Starving vagabond Jeff (Bing Crosby) sells best friend Orville (Bob Hope) into slavery in a Moroccan marketplace to buy food. Searching for his partner after an attack of conscience, Jeff discovers that Orville is now engaged to the gorgeous Princess Shalmar (Dorothy Lamour), whose astrologers have told her that her first husband will die violently, leaving her free to marry her beloved Sheik Mullay Kasim (Anthony Quinn). But when the princess falls for Jeff, things get complicated.
Road to Morocco is a 1942 American comedy film starring Bing Crosby, Bob Hope and Dorothy Lamour, and featuring Anthony Quinn and Dona Drake. The film, which was written by Frank Butler and Don Hartman and directed by David Butler for Paramount Pictures, is the third of the "Road to …" films. The story is about two fast-talking guys castaway on a desert shore and sold into slavery to a beautiful princess.
Two carefree castaways on a desert shore find an Arabian Nights city, where they compete for the luscious Princess Shalmar.
The film opens with a freighter at sea exploding and news announcements. The cause of the explosion is a mystery, with all crew accounted for with the exception of two unidentified stowaways.
Jeff Peters (Bing Crosby) and Orville Turkey Jackson (Bob Hope) are seen floating at sea aboard a pile of wreckage. It was Jeffs idea to stow away, but it was Orville smoking in the powder room that caused the explosion. As the two joke about eating one another to survive, they spot land in the distance.
As they sit on the beach, Orville reminds Jeff of his promise to Aunt Lucy, to take care of him. Jeff reminds him that Aunt Lucy died before he could agree. They are interrupted by a convenient camel, and they hitch a ride.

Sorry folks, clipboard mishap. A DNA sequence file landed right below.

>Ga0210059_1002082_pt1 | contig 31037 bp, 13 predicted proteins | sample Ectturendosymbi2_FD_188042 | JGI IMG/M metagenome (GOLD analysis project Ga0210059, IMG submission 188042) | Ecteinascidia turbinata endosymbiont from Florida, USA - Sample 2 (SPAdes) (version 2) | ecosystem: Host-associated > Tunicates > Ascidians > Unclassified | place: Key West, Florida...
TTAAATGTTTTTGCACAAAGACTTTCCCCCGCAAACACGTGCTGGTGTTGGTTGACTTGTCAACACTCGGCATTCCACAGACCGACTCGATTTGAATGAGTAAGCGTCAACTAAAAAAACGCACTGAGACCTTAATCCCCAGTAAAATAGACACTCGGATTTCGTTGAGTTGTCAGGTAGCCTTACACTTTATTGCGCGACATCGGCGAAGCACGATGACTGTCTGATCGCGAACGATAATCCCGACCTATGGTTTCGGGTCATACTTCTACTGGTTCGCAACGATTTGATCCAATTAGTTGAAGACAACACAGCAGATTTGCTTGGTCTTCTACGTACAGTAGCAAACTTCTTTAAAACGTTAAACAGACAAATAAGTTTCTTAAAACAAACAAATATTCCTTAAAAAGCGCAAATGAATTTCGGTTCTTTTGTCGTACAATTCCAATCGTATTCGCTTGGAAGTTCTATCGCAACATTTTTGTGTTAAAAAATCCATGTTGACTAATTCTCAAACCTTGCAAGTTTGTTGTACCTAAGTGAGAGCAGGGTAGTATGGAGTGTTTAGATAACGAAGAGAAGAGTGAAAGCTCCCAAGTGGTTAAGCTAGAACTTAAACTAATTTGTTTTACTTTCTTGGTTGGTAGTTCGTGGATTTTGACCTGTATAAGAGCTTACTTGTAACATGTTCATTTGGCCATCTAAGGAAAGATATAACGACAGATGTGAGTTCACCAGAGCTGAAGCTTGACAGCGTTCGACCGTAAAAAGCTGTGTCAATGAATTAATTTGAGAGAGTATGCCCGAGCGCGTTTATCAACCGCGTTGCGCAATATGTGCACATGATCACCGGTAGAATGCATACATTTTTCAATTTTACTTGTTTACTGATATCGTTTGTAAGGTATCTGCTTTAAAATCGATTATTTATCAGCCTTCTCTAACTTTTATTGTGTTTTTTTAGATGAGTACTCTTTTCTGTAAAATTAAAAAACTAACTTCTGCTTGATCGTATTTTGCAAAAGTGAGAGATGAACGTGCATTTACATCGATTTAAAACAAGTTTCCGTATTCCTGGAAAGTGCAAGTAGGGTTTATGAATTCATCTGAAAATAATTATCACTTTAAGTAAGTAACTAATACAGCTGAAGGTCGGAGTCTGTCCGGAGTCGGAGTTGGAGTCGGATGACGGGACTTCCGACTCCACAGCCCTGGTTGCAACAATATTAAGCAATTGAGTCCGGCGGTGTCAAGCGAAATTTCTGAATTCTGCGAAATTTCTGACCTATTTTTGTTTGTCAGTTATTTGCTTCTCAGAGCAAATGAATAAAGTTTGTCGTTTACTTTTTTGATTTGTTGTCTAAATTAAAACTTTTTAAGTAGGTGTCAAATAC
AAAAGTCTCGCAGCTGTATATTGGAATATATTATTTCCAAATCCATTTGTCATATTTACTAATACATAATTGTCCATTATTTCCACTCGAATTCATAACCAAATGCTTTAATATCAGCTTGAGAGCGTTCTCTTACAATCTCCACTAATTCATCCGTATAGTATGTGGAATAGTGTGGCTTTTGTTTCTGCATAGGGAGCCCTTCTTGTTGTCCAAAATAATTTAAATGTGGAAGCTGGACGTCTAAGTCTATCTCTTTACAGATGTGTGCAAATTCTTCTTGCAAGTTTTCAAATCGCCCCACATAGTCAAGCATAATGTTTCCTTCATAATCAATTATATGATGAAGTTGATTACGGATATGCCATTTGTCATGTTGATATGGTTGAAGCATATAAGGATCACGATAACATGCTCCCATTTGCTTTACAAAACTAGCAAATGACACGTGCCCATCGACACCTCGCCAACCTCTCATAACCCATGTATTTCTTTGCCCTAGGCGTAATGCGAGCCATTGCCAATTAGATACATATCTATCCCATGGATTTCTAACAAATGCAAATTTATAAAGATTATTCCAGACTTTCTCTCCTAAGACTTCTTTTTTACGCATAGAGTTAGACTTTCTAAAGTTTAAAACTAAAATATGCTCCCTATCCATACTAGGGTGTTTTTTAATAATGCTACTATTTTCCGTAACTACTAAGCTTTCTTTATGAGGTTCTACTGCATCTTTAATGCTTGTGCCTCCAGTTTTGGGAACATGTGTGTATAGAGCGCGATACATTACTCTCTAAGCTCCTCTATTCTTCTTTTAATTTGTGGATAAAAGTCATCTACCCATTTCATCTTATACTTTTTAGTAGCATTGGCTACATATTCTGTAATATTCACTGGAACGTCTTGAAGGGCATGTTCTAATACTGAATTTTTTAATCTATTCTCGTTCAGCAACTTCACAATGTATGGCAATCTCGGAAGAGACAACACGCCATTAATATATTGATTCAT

Once in the city, they are nearly run over by Arabs shooting guns, led by the sheik Mullay Kasim (Anthony Quinn). Jeff and Orville learn the sheik is pursuing a princess for marriage. Orville is approached by a group of bearers carrying someone in a veiled box. A beautiful hand takes his and then leaves, with Orville in pure bliss. In a restaurant, Jeff and Orville eat heartily, while trying to figure out how to get past the knife-wielding owner without paying. A man (Dan Seymour) takes Jeff aside and hands over a great deal of money. Orville is happy to be able to pay for the meal, until he learns that Jeff sold him. Orville is furious, especially since neither of them know why the man bought him. Jeff calms him down and tells Orville hell buy him back, eventually; and two men throw a hood over Orville and carry him off.
A week later, Jeff is woken by a vision of Aunt Lucy (played by a harp-wielding Bob Hope) who shames him for his act. Jeff says he tried to buy Orville back, but learned he was re-sold to someone else. Aunt Lucy tells him he has to find Orville, and recommends singing Orvilles favorite song.
Jeff walks through the street singing, (accompanied by Aunt Lucys ghost) until a note, with Orvilles locket is tossed at him from the palace window. The note, written by Orville, says hes being tortured and warns Jeff of danger. Jeff, thinking Orville is in trouble, scales the palace wall. Hearing a woman singing, Jeff sneaks into the palace and see a lot of beautiful girls dancing for the beautiful Princess Shalmar (Dorothy Lamour) and singing to a very relaxed Orville.
Jeff storms in and is grabbed by guards. Orville feigns ignorance and tries to send him away. The princess dismisses everyone, except for Jeff. Orville admits the truth, but its clear hes still mad at Jeff. He says he and the princess are to be married. Jeff is surprised, but the princess says her wise man read the stars and told her to marry Orville. She was the one that passed Orville in the veiled box, and also the one that purchased him. As she plants a passionate kiss on Orville, Jeff decides to stick around; a decision that almost brings him and Orville to blows, but the princess invites Jeff to stay.
As Orville is waited on by beautiful girls, he learns from one of them, Mihirmah, the princess was supposed to marry Kasim, but also tells Orville she loves him too. Jeff breaks up the party and confronts Orville, who has Jeff thrown out.